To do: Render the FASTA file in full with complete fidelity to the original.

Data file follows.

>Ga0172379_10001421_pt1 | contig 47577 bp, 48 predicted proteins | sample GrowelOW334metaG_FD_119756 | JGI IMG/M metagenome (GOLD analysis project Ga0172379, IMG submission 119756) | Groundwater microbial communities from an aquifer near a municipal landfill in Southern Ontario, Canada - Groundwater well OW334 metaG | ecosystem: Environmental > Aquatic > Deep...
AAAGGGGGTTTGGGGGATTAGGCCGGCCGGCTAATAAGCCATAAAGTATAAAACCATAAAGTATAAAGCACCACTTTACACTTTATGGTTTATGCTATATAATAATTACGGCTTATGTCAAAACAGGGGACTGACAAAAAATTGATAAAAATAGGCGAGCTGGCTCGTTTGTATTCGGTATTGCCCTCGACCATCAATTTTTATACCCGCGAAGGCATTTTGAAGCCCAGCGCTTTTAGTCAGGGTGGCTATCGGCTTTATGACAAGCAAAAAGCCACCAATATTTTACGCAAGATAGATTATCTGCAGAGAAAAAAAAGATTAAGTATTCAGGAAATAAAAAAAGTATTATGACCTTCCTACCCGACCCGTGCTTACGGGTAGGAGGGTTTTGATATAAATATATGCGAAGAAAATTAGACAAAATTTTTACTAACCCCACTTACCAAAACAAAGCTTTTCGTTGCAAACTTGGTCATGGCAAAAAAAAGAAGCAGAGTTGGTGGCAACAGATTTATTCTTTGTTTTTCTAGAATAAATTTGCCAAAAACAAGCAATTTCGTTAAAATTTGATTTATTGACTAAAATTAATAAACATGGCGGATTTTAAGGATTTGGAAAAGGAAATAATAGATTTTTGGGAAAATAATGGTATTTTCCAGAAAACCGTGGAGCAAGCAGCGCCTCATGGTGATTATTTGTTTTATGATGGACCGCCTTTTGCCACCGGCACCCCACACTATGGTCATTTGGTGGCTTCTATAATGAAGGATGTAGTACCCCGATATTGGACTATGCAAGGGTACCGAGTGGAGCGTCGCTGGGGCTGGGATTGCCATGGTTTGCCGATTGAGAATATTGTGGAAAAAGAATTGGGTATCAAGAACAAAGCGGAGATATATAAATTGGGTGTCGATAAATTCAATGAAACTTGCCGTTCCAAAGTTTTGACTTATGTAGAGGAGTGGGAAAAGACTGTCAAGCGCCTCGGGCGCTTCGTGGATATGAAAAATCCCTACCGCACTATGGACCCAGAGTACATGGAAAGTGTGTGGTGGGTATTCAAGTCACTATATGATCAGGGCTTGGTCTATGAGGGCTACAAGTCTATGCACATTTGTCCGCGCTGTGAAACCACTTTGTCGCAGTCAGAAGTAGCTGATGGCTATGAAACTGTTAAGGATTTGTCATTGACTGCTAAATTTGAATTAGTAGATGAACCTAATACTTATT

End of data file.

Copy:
>Ga0172379_10001421_pt1 | contig 47577 bp, 48 predicted proteins | sample GrowelOW334metaG_FD_119756 | JGI IMG/M metagenome (GOLD analysis project Ga0172379, IMG submission 119756) | Groundwater microbial communities from an aquifer near a municipal landfill in Southern Ontario, Canada - Groundwater well OW334 metaG | ecosystem: Environmental > Aquatic > Deep...
AAAGGGGGTTTGGGGGATTAGGCCGGCCGGCTAATAAGCCATAAAGTATAAAACCATAAAGTATAAAGCACCACTTTACACTTTATGGTTTATGCTATATAATAATTACGGCTTATGTCAAAACAGGGGACTGACAAAAAATTGATAAAAATAGGCGAGCTGGCTCGTTTGTATTCGGTATTGCCCTCGACCATCAATTTTTATACCCGCGAAGGCATTTTGAAGCCCAGCGCTTTTAGTCAGGGTGGCTATCGGCTTTATGACAAGCAAAAAGCCACCAATATTTTACGCAAGATAGATTATCTGCAGAGAAAAAAAAGATTAAGTATTCAGGAAATAAAAAAAGTATTATGACCTTCCTACCCGACCCGTGCTTACGGGTAGGAGGGTTTTGATATAAATATATGCGAAGAAAATTAGACAAAATTTTTACTAACCCCACTTACCAAAACAAAGCTTTTCGTTGCAAACTTGGTCATGGCAAAAAAAAGAAGCAGAGTTGGTGGCAACAGATTTATTCTTTGTTTTTCTAGAATAAATTTGCCAAAAACAAGCAATTTCGTTAAAATTTGATTTATTGACTAAAATTAATAAACATGGCGGATTTTAAGGATTTGGAAAAGGAAATAATAGATTTTTGGGAAAATAATGGTATTTTCCAGAAAACCGTGGAGCAAGCAGCGCCTCATGGTGATTATTTGTTTTATGATGGACCGCCTTTTGCCACCGGCACCCCACACTATGGTCATTTGGTGGCTTCTATAATGAAGGATGTAGTACCCCGATATTGGACTATGCAAGGGTACCGAGTGGAGCGTCGCTGGGGCTGGGATTGCCATGGTTTGCCGATTGAGAATATTGTGGAAAAAGAATTGGGTATCAAGAACAAAGCGGAGATATATAAATTGGGTGTCGATAAATTCAATGAAACTTGCCGTTCCAAAGTTTTGACTTATGTAGAGGAGTGGGAAAAGACTGTCAAGCGCCTCGGGCGCTTCGTGGATATGAAAAATCCCTACCGCACTATGGACCCAGAGTACATGGAAAGTGTGTGGTGGGTATTCAAGTCACTATATGATCAGGGCTTGGTCTATGAGGGCTACAAGTCTATGCACATTTGTCCGCGCTGTGAAACCACTTTGTCGCAGTCAGAAGTAGCTGATGGCTATGAAACTGTTAAGGATTTGTCATTGACTGCTAAATTTGAATTAGTAGATGAACCTAATACTTATT